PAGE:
There is a Social Fund Funeral Payment that is supposed to help people on low incomes with funeral costs, but the maximum award for other funeral costs is fixed  at £700 as it has been since 2003. Funeral director costs have risen steeply in that time, well above the rate of inflation.

If someone dies without money to pay for a funeral and there are no relatives who can cover the costs, often the only resort is a Public Health Funeral, sometimes called a pauper’s funeral. Research by BBC News shows that such funerals cost councils £1.7 million in 2013–14, relating to some 3,500 funerals.

Finders International set up a Funeral Fund last year to help hard-pressed local authorities and health boards deal with the cost of Public Health Funerals.

Daniel Curran, founder and managing director of Finders International, explains:

“These will be cases where there are genuinely no known next of kin – rather than next of kin who just refuse to pay. We will have done the research to prove this and when we receive an application for a subsidy, we’ll assess each case on its merits and decide whether or not we grant a payment. This might fund the funeral completely or partially. As hundreds of thousands of pounds is spent on Public Health Act funerals every year, we hope to make a small difference by giving funds to deserving cases.”

On average, JustGiving users raised £1,300 for each crowd-funded funeral in 2016. In total there were more than 52,000 donations, compared to 9,069 in January to September 2015.

People can opt for a basic cremation which costs £1,600 and just involves a cremation without a service. The singer David Bowie asked that there be no funeral or memorial service after he died last year. He was cremated shortly after he died with no family or friends present.

Talking to the BBC about crowdfunded funerals, JustGiving’s chief operations officer, Charles Wells said it could be a practical way for family, friends and the community to work together to help take the strain off families.

To find out more about Finders International’s Funeral Fund, please see our website, email us at contact@findersinternational.co.uk or call us on Freephone (UK only) 0800 088 8796.

Image Yolande’s funeral, cc by Tom Coady on Flickr.

Whiplash claims reform to benefit insurers most

RTA UK 2 CC license

In early January of this year, the UK’s Ministry of Justice closed a consultation on soft tissue injury claims, or whiplash, reform after a seven-week response period. During that time, interested parties were given an opportunity to analyze the significant impact the proposed changes to the claims process relating to whiplash after road traffic accidents would have. The reforms, coming only a short three years after similar measures benefiting large insurers, purport to address the perception of an excessive compensation culture throughout the UK, focused on fast cash for claims that burden the insurance companies and ultimately, raise premiums for motorists.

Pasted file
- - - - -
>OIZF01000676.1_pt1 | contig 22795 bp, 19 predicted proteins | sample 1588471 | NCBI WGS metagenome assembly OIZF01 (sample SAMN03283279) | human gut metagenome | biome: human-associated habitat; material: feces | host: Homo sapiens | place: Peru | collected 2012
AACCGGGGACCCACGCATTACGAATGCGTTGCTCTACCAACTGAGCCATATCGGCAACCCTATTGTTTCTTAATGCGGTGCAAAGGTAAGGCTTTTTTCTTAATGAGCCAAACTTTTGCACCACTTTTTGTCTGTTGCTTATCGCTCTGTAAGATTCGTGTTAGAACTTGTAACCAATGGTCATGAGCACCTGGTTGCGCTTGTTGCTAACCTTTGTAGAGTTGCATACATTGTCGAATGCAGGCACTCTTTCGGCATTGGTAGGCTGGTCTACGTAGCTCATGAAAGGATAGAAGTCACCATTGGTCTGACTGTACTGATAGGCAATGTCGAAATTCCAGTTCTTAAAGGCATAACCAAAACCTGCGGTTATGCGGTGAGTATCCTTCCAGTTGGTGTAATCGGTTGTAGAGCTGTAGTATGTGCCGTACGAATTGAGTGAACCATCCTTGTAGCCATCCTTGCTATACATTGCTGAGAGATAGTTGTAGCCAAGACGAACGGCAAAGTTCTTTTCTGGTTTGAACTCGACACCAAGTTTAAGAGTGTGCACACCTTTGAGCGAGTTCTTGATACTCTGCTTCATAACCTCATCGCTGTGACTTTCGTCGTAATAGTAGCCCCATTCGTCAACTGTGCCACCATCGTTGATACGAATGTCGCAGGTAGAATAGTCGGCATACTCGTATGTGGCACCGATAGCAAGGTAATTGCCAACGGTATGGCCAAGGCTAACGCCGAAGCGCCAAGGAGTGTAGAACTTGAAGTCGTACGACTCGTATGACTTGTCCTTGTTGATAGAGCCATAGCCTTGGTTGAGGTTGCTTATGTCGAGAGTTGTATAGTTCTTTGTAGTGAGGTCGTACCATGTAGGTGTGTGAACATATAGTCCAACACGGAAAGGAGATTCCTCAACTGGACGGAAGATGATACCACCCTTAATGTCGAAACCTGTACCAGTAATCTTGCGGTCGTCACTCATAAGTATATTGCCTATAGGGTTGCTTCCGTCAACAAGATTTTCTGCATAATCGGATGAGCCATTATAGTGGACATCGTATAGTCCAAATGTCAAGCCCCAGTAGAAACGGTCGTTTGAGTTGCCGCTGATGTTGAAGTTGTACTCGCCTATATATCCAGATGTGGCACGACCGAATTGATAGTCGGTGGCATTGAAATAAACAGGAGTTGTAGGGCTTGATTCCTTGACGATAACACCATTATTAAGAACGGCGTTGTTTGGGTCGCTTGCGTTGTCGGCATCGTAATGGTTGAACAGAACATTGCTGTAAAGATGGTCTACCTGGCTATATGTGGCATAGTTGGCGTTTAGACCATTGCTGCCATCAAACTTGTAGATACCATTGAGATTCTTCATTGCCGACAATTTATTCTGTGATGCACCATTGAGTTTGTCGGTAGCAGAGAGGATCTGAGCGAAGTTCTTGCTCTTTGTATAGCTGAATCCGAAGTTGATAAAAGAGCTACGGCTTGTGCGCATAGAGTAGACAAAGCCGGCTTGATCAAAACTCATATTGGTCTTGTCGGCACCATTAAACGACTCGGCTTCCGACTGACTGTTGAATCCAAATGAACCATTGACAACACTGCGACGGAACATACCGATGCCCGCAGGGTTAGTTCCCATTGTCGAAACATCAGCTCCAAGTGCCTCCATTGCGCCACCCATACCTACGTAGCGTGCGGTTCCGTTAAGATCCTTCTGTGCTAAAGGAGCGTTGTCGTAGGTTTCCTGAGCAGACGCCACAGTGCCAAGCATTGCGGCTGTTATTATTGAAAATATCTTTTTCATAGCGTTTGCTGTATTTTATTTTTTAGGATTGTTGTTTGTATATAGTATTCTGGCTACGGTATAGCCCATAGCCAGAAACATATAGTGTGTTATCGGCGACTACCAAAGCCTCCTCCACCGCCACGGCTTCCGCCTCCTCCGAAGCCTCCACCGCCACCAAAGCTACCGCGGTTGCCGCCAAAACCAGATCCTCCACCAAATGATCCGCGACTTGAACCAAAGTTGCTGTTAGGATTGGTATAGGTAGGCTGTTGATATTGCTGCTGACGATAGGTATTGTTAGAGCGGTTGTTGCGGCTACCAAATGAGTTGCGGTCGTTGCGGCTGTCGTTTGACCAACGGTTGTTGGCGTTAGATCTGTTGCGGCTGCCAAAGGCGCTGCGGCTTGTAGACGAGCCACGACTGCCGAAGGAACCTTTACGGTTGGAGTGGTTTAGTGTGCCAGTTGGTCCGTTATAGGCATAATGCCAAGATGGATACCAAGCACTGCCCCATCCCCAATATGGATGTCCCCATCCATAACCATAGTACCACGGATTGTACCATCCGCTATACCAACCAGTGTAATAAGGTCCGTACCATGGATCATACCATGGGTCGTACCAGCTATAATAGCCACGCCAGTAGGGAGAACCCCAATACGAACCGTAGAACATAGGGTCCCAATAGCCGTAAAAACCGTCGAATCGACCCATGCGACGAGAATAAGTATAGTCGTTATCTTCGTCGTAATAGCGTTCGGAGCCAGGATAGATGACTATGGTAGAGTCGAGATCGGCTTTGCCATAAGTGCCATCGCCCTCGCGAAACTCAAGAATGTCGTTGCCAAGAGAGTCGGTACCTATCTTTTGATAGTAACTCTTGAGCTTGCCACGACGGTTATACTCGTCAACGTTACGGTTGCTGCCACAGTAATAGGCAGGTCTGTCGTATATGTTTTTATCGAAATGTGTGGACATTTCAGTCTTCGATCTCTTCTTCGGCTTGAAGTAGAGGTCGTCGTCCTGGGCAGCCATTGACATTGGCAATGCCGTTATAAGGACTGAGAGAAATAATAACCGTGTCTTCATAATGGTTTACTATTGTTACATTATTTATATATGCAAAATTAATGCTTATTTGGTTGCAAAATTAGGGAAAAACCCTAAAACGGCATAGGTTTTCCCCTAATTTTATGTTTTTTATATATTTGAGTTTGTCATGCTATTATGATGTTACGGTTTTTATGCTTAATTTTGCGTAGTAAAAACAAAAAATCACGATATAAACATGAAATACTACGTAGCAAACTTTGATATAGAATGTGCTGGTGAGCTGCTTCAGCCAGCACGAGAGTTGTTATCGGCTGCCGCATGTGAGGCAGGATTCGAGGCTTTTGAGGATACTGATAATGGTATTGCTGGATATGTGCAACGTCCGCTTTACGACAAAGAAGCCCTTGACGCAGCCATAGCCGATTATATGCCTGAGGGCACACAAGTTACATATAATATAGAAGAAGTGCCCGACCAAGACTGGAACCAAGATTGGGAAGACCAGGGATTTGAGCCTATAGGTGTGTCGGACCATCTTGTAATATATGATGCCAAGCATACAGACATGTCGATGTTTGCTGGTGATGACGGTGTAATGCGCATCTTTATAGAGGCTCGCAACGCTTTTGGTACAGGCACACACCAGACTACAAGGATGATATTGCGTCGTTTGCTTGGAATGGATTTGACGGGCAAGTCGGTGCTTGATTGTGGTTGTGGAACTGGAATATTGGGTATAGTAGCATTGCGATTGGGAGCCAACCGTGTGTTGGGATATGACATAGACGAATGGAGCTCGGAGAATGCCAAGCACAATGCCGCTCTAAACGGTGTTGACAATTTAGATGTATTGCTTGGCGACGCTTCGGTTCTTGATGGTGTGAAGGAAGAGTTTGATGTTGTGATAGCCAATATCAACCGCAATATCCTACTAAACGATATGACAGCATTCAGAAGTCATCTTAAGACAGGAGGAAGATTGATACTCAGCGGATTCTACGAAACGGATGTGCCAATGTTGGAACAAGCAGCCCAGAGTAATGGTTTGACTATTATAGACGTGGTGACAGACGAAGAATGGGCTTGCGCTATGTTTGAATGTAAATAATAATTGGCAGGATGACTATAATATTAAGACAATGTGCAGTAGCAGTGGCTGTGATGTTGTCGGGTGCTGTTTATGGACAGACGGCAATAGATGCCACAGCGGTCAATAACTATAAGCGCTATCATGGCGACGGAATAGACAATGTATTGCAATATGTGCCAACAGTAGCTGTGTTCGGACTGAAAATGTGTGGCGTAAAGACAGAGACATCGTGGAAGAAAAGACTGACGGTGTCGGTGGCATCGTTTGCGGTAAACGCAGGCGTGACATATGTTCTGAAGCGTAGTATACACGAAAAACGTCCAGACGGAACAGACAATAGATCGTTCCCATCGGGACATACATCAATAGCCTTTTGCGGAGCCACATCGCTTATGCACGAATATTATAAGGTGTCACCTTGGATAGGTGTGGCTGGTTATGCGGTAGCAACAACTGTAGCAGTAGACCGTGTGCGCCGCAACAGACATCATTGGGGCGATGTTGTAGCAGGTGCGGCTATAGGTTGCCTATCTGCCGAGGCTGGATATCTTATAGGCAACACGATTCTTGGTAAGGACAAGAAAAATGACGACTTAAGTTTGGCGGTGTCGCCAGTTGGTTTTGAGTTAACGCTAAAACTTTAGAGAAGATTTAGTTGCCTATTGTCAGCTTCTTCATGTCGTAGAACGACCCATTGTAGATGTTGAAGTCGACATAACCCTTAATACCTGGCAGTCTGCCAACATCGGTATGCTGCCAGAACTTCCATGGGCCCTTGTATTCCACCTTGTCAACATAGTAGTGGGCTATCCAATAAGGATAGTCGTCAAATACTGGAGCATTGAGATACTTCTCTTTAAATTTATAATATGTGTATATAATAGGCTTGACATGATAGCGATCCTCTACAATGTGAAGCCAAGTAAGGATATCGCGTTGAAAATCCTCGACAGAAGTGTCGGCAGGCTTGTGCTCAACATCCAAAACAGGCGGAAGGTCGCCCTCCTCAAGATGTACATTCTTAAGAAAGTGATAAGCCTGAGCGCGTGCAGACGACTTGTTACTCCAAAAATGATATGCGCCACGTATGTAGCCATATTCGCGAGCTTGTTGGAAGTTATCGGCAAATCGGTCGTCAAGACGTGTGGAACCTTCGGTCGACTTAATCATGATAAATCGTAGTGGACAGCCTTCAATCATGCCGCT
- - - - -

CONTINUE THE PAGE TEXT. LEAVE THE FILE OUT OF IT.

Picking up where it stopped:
Within the proposal for reform, the government offered four substantial changes to how claims are handled currently. The first change hones in on the need to reduce fraudulent claims made by dishonest motorists or cash-hungry whiplash victims by altogether taking away compensation paid for pain, suffering, and loss of amenity (PSLA). An alternative to completely dissolving the opportunity for compensation is to cap the total amount paid to no more than £400 per incident. In addition, the reforms propose a denial of any whiplash claim brought against an insurance company that does not come with medical evidence to support it, and an all but forced small claims track for personal injury claims after road traffic accidents.

The combination of these reforms is, according to the proposal, intended to reduce the frivolous soft tissue injury claims and starkly reduce the average amount of a claim, currently at an estimated  £1,850. The reduction to compensation amounts, increased maximum for small claims court, and requirement of medical evidence of whiplash is all meant to deter individuals from making claims that may not be substantiated. Although the reform for soft tissue injury claims processes is spun under the guise of saving safe, honest motorists some money each month in insurance premiums, the true motivating force behind the potential changes is clearly an industry interested in higher profits.

The case for insurers

No altruistic driver is apparent in the insurance industry, despite the narrative of wanting to create a more honest, claim-wary population. Instead, insurers have created a story of a growing epidemic of fraudulent whiplash claims, pointing to the detriment erroneous lawsuits cause for the vast majority of motorists. In the opening letter of the reform, the government cites that an increase in whiplash claims has taken place over the last ten years, to the tune 50%. In addition, individuals filing soft tissue injury claims tack on costly attorney fees in addition to pain, suffering, and loss of amenity, creating a substantial blow to the insurance companies and the road users who rely on affordable coverage.

The reality of the soft tissue injury claims issue is not nearly as excessive as insurers might hope to promote. Instead, the cost of claims have fallen steadily for the last five years, and the associated cost to the insured population has experienced a 30% decline since 2010. Yet insurance companies have raked in more than £2.5 billion in profits by slowly increasing insurance premiums since 2013. The rise in cost to motorists can’t be directly correlated to an increase in fraudulent soft tissue injury claims, nor the cost of paying for substantiated claims. Motorists are required by law to hold insurance – the insurance companies have taken that mandate straight to the bank, and now are on the path toward limiting the benefits they provide to road users throughout the country.